By Jeff Franks
HAVANA (Reuters) - Cuba's Communist Party approved landmark economic reforms on Monday and voted for new leaders in a key party congress to chart Cuba's future, state-run media reported.
The Caribbean island's highest political body was to select new first and second secretaries, its Central Committee and powerful Political Bureau, but the results were not immediately disclosed.
The reforms represent the biggest changes to Cuba's Soviet-style economy in decades and are aimed at securing the future of socialism in one of the world's last communist states.
The congress' approval had been widely expected because some of the reforms are already in place.
The major changes include slashing government jobs, cutting subsidies, encouraging more private initiative and reducing state spending.
While President Raul Castro wants to ease the grip of the state over the economy, delegates made clear it would not disappear. They endorsed a planned economy and the country's principal means of production remaining in state hands.
In the party leadership vote, President Castro was expected to replace older brother Fidel Castro as first secretary, but the other posts will be closely watched for up-and-coming new party bosses to replace aging leaders.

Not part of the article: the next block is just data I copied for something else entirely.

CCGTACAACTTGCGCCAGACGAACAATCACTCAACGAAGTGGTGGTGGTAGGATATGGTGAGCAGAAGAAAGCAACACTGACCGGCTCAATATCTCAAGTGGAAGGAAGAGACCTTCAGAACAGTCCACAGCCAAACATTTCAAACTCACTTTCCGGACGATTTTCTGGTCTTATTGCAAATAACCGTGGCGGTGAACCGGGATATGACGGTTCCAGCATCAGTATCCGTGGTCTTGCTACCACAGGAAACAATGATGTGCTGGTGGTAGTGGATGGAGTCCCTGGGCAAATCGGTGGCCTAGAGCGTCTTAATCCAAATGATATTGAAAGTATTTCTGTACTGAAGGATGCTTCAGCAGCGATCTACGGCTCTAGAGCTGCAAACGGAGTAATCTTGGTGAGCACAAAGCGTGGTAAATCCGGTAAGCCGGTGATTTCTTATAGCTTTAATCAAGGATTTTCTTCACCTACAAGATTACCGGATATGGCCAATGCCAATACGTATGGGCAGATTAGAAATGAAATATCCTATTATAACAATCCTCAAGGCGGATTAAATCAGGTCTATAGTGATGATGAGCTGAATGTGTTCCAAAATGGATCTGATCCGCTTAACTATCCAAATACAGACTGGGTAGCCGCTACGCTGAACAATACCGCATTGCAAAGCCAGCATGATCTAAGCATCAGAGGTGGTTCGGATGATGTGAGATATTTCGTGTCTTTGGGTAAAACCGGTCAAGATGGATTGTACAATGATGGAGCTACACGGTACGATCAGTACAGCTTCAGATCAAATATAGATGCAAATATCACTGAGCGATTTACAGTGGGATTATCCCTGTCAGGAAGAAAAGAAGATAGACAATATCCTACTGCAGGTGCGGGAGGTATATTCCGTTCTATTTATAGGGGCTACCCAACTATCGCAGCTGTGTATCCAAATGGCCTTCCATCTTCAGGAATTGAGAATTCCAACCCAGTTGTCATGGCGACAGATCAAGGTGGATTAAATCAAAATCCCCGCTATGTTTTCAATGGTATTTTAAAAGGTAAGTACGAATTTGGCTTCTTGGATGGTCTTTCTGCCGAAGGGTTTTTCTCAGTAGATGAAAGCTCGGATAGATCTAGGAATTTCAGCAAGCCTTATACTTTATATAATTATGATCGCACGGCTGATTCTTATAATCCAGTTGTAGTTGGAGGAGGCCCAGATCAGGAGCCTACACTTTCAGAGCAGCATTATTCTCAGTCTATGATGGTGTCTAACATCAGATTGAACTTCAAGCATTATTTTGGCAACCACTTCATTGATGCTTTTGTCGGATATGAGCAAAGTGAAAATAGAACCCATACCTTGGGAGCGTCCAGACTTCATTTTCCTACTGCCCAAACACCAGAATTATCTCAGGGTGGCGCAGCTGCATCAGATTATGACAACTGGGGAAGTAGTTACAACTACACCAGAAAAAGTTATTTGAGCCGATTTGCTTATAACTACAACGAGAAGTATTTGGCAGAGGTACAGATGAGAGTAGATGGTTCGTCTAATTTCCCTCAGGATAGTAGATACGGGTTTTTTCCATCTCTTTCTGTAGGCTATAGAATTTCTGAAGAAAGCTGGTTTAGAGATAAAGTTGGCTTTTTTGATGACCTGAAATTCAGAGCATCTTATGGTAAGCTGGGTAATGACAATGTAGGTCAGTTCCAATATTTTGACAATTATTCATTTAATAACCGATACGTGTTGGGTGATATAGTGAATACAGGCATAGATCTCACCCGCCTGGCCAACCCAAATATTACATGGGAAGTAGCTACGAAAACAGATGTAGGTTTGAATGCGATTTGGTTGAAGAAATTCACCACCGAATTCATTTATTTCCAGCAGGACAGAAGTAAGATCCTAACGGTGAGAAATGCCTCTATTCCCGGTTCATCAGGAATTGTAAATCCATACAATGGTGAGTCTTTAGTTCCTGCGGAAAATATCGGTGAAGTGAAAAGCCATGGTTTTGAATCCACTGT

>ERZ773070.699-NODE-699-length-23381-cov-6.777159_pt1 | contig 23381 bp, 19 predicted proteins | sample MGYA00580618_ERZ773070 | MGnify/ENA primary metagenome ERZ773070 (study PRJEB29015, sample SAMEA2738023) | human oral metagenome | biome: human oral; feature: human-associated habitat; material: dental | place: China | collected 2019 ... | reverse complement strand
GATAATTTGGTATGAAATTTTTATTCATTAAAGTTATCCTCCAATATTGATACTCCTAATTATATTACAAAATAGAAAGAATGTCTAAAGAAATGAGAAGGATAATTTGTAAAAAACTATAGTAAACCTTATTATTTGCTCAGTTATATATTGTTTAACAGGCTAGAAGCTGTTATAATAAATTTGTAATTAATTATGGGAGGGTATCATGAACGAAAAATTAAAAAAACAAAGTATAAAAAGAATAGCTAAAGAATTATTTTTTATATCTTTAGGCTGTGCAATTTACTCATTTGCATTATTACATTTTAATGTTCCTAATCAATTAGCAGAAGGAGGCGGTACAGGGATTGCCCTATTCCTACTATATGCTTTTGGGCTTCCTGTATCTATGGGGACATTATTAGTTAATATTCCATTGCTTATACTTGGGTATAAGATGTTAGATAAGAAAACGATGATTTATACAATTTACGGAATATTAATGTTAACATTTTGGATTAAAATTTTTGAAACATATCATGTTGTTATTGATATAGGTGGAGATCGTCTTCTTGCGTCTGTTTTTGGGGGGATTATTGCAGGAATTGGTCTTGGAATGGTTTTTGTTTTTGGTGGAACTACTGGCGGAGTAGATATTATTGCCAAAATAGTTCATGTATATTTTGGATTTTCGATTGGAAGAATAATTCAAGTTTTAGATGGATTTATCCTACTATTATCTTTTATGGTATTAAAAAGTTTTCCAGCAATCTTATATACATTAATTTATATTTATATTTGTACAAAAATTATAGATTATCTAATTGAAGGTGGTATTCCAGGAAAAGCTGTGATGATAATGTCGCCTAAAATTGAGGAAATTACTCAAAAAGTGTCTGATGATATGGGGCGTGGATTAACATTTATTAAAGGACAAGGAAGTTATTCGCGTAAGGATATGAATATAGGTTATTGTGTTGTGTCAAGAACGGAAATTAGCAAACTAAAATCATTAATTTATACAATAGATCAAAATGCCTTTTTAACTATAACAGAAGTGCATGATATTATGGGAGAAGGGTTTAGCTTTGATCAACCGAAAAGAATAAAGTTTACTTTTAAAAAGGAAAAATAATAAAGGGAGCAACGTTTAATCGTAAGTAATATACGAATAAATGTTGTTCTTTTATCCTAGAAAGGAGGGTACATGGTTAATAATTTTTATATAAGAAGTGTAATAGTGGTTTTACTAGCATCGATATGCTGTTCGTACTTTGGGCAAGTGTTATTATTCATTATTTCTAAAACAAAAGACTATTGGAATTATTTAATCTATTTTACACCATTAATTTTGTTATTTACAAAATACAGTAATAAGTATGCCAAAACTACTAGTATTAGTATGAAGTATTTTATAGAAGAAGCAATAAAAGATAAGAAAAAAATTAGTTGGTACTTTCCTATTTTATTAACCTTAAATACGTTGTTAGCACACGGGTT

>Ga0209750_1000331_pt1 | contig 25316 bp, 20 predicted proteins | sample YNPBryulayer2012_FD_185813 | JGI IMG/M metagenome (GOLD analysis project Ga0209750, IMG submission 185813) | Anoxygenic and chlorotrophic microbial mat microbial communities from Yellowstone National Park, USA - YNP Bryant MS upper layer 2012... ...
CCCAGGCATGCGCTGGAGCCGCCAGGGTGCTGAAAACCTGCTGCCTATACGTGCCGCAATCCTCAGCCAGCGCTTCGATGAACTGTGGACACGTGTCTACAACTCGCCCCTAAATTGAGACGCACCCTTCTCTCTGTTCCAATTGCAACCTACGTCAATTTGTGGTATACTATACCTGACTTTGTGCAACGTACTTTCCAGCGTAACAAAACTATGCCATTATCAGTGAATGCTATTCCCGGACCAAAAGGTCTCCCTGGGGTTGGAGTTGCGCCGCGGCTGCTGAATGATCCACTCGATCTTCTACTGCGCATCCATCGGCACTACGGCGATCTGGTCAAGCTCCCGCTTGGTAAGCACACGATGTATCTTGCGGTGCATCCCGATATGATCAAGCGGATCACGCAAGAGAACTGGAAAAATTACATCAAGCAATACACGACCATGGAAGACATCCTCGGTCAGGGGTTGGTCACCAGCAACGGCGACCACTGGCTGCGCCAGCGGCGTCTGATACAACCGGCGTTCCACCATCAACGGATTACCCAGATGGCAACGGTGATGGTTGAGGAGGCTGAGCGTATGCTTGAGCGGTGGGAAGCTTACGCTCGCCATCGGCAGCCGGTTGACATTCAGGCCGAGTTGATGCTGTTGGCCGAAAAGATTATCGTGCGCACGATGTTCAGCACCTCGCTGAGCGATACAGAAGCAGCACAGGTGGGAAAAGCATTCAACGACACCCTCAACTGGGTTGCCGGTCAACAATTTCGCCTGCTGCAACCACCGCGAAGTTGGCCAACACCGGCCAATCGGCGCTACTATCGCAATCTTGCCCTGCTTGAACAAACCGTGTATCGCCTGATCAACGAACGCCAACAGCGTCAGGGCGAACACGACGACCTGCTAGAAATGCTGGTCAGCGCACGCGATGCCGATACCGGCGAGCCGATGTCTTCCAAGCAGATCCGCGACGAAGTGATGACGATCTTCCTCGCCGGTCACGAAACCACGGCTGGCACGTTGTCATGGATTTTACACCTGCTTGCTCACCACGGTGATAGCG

The leadership issue has overshadowed the reforms, since Raul Castro said in a speech on Saturday the government was considering limiting future leaders, including himself, to two- five-year terms.
After taking power in the 1959 revolution he led, Fidel Castro, 84, ruled for 49 years before resigning the presidency in 2008. Raul Castro, 79, was his defense minister for all that time and replaced him as president.
A number of others in the leadership are in their 70s and 80s. The age issue is a concern because President Castro wants to ensure the survival of Cuban socialism after they are gone, but he admitted on Saturday they had done a poor job of grooming possible successors.
Fidel Castro chimed in with his support in a front page column in Communist party newspaper Granma, saying he had listened in on Sunday's meetings and was impressed.
"The new generation is called to rectify and change without hesitation all that must be rectified and changed, and to continue demonstrating that socialism is also the art of making the impossible happen," he said.
He described "the impossible" as "building and bringing about the revolution of the poor, by the poor and for the poor, and defending it for half a century from the most powerful military power that ever existed," referring to the United States. This is a long-standing maxim of the nationalist Cuban Revolution that Fidel Castro led in 1959.
Fidel Castro did not attend the congress opening. Foreign media were not allowed in to the Sunday sessions.
(Editing by Pascal Fletcher and Cynthia Osterman)